Nissan Plant Open Saturdays Amid Power Crunch

By YURI KAGEYAMA | July 5, 2011

Nissan’s plant is busily rolling out the Leaf electric car and other models on a Saturday, having shifted production schedules for an aggressive nationwide effort to fight the power crunch created by a tsunami-crippled nuclear plant.

“Setsuden,” or “save electricity,” is now Japan’s biggest buzzword. The March 11 disaster sent several reactors at the Fukushima Dai-ichi nuclear power plant into meltdowns, prompting the government to demand that major companies, shopping malls and universities reduce electricity consumption by 15 percent.

Starting Saturday, Nissan Motor Co. and other Japanese automakers are working weekends and instead taking Thursday and Friday off.

The reworked schedule is for July, August and parts of September, to spread out electricity consumption at plants and offices during peak power-need periods.

“This is an emergency,” Nissan Senior Manager in charge of environment and energy control Yuji Kishi said during a tour of the Oppama auto plant for reporters.

The setsuden program applies to office workers as well, who are starting their days early at 8 a.m.

Those needing to do overtime are restricted to certain floors, so the rest of the headquarters building in Yokohama can go dark, all in the name of setsuden.

Kishi said Nissan is already simulating electricity use for next year, assuming all nuclear plants are shutdown, to be prepared to slash electricity use by an even bigger 25 percent compared to last year.

“It will be a tough challenge,” he said. “But it is not impossible for us.”

Nissan showed its beefed up “smart meter” control room, which had been set up under normal times to monitor electricity consumption at its auto plants.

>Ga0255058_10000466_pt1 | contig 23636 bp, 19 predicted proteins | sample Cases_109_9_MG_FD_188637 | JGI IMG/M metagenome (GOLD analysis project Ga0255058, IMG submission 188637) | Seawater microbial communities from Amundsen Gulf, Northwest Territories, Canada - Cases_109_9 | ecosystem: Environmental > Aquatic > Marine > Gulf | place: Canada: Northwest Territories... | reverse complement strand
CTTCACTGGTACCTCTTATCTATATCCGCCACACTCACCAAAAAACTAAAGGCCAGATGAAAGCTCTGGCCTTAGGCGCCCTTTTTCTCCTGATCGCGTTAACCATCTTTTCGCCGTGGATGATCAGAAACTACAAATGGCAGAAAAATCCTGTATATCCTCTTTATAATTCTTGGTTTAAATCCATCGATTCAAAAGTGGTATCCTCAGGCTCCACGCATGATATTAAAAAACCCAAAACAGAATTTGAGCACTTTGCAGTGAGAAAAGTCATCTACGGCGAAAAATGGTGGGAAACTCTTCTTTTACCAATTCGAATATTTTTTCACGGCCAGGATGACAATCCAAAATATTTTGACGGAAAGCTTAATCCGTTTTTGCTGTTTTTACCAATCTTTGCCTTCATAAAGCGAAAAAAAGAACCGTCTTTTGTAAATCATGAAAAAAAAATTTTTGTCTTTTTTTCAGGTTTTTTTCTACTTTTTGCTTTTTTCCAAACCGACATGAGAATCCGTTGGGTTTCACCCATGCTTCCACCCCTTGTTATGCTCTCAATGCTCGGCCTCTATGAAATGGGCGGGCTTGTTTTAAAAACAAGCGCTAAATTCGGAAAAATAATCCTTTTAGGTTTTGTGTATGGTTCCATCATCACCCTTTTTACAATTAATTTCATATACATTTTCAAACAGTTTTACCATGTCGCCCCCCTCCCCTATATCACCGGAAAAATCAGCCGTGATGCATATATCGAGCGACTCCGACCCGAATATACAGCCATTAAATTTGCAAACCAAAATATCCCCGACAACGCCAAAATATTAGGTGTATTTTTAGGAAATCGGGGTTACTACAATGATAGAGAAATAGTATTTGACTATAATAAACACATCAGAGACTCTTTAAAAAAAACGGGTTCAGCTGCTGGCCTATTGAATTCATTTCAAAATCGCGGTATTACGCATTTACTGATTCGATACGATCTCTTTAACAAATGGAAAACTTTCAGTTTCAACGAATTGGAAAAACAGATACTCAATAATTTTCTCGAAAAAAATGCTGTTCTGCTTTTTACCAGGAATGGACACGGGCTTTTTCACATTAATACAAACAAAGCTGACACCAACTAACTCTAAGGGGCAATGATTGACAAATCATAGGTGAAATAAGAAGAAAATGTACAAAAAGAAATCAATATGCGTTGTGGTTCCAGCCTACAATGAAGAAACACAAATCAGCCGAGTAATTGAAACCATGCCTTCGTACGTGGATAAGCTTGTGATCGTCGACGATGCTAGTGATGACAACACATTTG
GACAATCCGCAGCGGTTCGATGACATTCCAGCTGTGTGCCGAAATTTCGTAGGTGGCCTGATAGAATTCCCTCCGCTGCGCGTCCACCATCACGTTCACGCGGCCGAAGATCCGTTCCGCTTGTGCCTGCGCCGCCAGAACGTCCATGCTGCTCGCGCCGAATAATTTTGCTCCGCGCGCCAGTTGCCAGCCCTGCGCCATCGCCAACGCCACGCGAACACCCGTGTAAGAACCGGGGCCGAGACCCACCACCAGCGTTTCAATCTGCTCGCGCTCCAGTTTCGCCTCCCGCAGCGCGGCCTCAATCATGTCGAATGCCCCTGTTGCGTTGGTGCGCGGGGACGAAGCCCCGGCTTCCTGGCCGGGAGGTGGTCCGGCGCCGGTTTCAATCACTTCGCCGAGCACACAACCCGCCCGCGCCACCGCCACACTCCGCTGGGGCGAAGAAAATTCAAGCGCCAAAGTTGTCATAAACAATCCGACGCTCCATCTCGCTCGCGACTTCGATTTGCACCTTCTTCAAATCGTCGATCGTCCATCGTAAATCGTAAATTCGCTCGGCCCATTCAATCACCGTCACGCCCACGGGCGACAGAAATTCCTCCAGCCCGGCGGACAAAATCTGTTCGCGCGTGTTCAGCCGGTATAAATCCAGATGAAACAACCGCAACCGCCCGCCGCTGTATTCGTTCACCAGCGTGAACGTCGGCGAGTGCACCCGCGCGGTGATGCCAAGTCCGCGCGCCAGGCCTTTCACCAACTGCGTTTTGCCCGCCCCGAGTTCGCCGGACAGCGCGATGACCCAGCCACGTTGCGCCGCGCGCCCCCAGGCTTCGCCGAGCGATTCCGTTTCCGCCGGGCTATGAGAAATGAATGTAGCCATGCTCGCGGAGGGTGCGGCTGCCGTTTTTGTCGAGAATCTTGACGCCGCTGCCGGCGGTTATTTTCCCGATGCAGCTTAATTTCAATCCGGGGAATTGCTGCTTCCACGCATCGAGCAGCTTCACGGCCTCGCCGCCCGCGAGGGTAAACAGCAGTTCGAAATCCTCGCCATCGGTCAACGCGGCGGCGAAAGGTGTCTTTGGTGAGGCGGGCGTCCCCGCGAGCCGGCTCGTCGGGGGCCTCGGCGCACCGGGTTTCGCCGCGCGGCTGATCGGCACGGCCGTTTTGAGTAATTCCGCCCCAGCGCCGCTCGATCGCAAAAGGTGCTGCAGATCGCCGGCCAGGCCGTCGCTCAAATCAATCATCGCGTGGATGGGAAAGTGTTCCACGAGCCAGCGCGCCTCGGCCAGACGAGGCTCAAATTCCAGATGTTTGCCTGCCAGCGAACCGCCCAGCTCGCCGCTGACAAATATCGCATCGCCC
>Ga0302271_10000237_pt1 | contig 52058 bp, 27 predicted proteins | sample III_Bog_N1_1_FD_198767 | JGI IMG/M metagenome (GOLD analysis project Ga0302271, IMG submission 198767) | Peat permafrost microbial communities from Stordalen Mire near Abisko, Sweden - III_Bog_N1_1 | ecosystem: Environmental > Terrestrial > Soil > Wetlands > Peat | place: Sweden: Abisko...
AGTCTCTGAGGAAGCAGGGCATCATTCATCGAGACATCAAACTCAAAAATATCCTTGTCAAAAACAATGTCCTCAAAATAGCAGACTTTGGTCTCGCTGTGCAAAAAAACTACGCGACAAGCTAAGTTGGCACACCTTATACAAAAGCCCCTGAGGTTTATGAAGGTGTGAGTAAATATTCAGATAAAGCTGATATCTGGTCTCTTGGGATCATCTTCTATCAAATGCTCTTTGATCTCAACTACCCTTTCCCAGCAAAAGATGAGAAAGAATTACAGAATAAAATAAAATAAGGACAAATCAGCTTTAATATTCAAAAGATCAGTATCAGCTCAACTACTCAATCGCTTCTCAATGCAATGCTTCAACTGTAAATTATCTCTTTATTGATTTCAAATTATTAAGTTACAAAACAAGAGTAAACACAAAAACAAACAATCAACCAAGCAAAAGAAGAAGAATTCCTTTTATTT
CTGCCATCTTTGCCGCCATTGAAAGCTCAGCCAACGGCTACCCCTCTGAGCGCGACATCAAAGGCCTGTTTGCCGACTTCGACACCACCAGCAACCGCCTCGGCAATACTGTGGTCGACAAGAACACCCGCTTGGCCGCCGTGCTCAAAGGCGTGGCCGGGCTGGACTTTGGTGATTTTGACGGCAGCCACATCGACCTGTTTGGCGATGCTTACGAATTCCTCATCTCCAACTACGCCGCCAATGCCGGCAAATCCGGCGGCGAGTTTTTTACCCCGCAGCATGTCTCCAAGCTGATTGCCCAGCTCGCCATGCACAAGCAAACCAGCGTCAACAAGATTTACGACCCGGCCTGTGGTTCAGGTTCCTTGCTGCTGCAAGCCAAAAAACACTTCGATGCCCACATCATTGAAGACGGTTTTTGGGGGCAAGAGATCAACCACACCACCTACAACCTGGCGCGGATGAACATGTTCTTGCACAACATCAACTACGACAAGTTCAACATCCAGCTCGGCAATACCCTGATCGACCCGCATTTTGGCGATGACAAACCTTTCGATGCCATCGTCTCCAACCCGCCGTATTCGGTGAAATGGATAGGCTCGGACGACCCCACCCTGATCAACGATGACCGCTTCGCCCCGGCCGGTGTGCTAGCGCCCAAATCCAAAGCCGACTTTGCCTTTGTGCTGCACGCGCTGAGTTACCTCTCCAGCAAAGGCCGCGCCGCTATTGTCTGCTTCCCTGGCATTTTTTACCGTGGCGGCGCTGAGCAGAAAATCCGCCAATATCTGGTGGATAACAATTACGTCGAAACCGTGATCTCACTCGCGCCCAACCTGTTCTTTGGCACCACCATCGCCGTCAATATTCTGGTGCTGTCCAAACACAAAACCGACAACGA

Now, the series of large-screen monitors and computers more closely watch electricity consumption, even at its headquarters and technical center offices, and predict what the use would be 30 minutes ahead, so assembly lines or air conditioning can be shut down, if needed.

Setsuden has grown evident everywhere.

Trains are running on reduced schedules, escalators and elevators have stopped running, neon signs are turned off and the usually suit-clad “salarymen” have begun to wear T-shirts and go tie-less in “Super Cool Biz” attire to survive thermostats at 28 degrees Celsius (82 Fahrenheit).

Toyota Motor Corp., the world’s top automaker, is carrying out similar setsuden efforts, including turning off room lights, and setting computers to power-consumption mode, spokeswoman Kayo Doi said.

The campaign involves other sectors. Japanese electronics maker Panasonic Corp. has set up a “task force” to come up with electricity-saving measures, including encouraging employees to work at home.

The government has warned that blackouts would become needed if demand exceeds supply. Intentional violators of the 15 percent reduction target for companies face fines of up to 1 million yen ($12,400).

The limit does not apply to households, but the government has urged them to conserve energy as well. Some Japanese were rushed to the hospital for dehydration and heat stroke, partly from overzealous setsuden.

Pressure to save on power is coming when Japanese automakers are trying to drive up production, as the suppliers recover from the quake and tsunami in northeastern Japan. Parts shortages had disrupted production, but it’s expected to be back at pre-disaster levels soon.

And so Nissan is also changing summer holiday schedules and adding night shifts to crank out cars when power use is lower.

Keeping auto assembly plants going is a priority for the automakers. They need to catch up in lost production, and acknowledge they may end up working on Thursday and Friday, in what would be classified as working on holidays.

Nissan can’t produce the Leaf enough to keep up on orders, and its Zama plant that makes its battery, a key component, is running overtime. That means additional efforts to cut back on electricity use elsewhere, it says.

Automakers are increasingly relying more on their own power generators, which run on gas, but can supply about a fifth or a quarter of a facility’s electricity needs.

At Oppama plant, which employs 3,300 people with annual production capacity of 430,000 vehicles, the line was churning out vehicles on a weekend – just like a regular work day.

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